Spiritual warfare is an ongoing battle that Christians have to engage in if they want to grow spiritually. Although Paul didn’t address the topic of spiritual warfare directly in his second letter to the Corinthians, he referred to it when he said, “To whom ye forgive any thing, I forgive also: for if I forgave any thing, to whom I forgave it, for your sakes forgave I it in the person of Christ; lest Satan should get an advantage of us: for we are not ignorant of his devices” (2 Corinthians 2:10-11). Paul indicated forgiveness was a mechanism to defeat Satan in spiritual warfare. Paul’s statement, “what I have forgiven, if I have forgiven anything, has been for your sake in the presence of Christ” (ESV) meant that he had made a conscious effort to forgive someone that was hindering his ministry in Corinth. Paul could have approached the situation aggressively, insisting that he was right and the other person was wrong, but instead he acknowledged there was a problem without showing any animosity or anger towards the other person.
Forgiveness is an act that results from the divine influence upon the heart (G5485). Jesus told his disciples:
“But I say to you who hear, Love your enemies, do good to those who hate you, bless those who curse you, pray for those who abuse you. To one who strikes you on the cheek, offer the other also, and from one who takes away your cloak do not withhold your tunic either…And if you lend to those from whom you expect to receive, what credit is that to you? Even sinners lend to sinners, to get back the same amount. But love your enemies, and do good, and lend, expecting nothing in return, and your reward will be great, and you will be sons of the Most High, for he is kind to the ungrateful and the evil. Be merciful, even as your Father is merciful.” (Luke 6:27-29, 34-36)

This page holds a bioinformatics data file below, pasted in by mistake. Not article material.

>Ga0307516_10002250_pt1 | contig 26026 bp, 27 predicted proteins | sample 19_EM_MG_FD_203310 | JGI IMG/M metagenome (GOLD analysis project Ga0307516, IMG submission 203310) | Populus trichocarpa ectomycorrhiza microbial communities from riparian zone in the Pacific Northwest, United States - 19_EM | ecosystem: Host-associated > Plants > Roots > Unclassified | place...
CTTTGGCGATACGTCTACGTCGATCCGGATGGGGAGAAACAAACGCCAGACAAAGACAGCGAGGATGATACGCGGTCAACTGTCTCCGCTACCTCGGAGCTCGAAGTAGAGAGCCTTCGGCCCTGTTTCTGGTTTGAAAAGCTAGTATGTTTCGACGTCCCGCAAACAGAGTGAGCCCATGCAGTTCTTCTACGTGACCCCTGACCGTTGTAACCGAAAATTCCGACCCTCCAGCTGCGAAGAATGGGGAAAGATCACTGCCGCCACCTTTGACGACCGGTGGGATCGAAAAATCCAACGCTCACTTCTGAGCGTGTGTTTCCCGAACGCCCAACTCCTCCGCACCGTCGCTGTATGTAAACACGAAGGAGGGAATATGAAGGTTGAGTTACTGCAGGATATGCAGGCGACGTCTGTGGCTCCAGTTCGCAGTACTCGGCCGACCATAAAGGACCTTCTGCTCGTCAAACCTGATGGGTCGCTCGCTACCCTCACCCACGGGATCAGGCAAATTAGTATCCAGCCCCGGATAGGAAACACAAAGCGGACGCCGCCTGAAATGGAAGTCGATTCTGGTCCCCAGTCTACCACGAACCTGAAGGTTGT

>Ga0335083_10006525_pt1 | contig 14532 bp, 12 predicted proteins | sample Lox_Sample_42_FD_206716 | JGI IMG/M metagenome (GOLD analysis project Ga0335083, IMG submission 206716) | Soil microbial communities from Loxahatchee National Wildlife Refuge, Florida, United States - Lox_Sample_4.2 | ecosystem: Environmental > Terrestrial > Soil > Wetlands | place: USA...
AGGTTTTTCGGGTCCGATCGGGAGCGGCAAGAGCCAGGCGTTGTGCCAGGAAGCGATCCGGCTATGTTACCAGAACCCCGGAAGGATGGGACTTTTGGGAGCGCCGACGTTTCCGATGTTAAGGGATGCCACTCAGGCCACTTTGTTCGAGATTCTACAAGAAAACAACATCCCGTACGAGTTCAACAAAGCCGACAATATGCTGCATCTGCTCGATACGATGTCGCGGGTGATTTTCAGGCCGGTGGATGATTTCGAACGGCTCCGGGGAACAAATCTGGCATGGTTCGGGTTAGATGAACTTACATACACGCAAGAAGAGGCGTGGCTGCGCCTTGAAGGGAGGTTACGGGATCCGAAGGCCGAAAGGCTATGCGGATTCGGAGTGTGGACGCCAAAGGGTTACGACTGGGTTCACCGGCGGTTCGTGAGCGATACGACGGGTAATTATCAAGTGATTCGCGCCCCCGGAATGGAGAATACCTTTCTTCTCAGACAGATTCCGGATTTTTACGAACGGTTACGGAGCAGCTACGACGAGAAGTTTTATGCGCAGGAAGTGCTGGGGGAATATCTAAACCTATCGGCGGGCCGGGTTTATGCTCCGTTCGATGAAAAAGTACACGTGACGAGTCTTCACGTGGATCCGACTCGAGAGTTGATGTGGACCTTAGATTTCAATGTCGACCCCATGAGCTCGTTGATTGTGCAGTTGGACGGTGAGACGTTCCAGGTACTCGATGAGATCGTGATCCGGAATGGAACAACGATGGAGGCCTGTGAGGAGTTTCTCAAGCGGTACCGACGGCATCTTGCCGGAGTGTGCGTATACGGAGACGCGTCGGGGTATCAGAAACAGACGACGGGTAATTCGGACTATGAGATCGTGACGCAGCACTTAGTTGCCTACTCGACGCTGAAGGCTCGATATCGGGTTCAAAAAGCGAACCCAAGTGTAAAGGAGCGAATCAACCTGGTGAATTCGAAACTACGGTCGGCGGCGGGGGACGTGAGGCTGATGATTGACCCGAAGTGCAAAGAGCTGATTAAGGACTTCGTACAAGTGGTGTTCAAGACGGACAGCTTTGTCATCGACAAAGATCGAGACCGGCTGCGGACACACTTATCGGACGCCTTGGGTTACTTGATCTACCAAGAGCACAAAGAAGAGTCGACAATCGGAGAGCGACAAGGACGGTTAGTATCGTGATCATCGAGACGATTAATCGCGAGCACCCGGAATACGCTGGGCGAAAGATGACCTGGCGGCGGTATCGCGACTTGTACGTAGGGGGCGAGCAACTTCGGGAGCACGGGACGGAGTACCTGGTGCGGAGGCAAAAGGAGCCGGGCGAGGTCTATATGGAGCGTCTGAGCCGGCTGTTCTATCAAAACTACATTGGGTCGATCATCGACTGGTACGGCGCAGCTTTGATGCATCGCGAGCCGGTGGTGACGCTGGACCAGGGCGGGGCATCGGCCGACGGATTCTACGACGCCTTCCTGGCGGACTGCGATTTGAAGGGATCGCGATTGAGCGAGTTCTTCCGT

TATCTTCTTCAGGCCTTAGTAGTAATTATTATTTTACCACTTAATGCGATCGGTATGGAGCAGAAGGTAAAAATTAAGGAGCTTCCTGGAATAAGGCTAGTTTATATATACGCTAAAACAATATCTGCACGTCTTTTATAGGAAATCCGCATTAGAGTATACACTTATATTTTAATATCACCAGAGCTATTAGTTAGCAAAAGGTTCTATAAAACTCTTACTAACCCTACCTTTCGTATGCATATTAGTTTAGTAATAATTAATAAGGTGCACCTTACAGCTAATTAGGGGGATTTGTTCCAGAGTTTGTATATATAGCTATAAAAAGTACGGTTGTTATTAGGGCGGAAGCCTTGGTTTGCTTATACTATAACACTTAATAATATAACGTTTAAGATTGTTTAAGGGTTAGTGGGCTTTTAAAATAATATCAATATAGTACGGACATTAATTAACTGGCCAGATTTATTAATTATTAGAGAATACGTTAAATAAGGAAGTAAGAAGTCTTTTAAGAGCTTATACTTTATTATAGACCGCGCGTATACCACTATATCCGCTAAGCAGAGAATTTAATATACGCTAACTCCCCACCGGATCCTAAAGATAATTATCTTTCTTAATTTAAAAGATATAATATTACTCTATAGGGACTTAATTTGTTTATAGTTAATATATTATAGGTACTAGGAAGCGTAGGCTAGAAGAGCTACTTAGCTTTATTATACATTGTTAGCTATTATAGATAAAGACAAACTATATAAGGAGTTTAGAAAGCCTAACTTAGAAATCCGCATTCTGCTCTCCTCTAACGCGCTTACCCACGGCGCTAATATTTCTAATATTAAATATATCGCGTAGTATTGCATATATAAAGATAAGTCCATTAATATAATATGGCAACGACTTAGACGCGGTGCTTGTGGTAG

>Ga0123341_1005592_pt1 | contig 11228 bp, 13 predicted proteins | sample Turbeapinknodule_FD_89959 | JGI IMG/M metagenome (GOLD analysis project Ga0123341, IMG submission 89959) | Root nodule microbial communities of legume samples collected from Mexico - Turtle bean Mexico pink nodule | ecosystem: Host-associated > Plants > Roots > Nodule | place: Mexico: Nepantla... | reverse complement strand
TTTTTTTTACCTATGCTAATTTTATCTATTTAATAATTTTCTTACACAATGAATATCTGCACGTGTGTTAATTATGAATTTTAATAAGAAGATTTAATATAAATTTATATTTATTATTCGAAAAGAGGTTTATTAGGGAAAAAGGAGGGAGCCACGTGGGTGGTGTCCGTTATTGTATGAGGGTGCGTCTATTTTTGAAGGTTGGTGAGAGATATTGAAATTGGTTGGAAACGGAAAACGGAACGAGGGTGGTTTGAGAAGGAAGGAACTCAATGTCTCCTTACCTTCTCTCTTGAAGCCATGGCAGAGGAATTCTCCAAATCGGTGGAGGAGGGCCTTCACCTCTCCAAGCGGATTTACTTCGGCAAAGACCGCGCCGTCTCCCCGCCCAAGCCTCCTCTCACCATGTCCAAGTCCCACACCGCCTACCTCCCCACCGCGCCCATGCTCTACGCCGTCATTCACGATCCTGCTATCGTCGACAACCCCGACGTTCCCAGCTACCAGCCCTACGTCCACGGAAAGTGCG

Mercy and forgiveness go hand in hand and are qualities that distinguish mature Christians from those that have not developed their spiritual gifts. Paul was pointing out that it takes spiritual strength to let go of a grievance and forgive the offender.
Paul’s statement “Lest Satan should get an advantage of us: for we are not ignorant of his devices” (2 Corinthians 2:11) was meant to explain why it is important for us to forgive our enemies. The Greek word translated get an advantage, pleonekteo (pleh-on-ek-teh’-o) always signifies an unfair advantage; it is never used positively. This word means literally, “to seek to get more” (G4122). In other words, Satan already has an advantage over us, but he always tries to increase that advantage by keeping us from exercising our spiritual gifts.
The word Paul used that is translated devices in 2 Corinthians 2:11, noema (no’-ay-mah) is derived from the word noieo (noy-eh’-o) which means to exercise the mind (G3539). Paul expounded on this in 2 Corinthians 4:3-4 when he said, “But if our gospel is hid, it is hid to them that are lost: in whom the god of this world hath blinded the minds of them which believe not, lest the light of the glorious gospel of Christ who is the image of God, should shine unto them.” Satan’s primary device in gaining an advantage with believers is to blind their minds or obscure the truth of God’s word so that they won’t act on what they believe. Paul’s example of forgiving the offense against his ministry was his way of showing the Corinthians that the truth of God’s word (Luke 6:27-36) must be replicated in our everyday lives.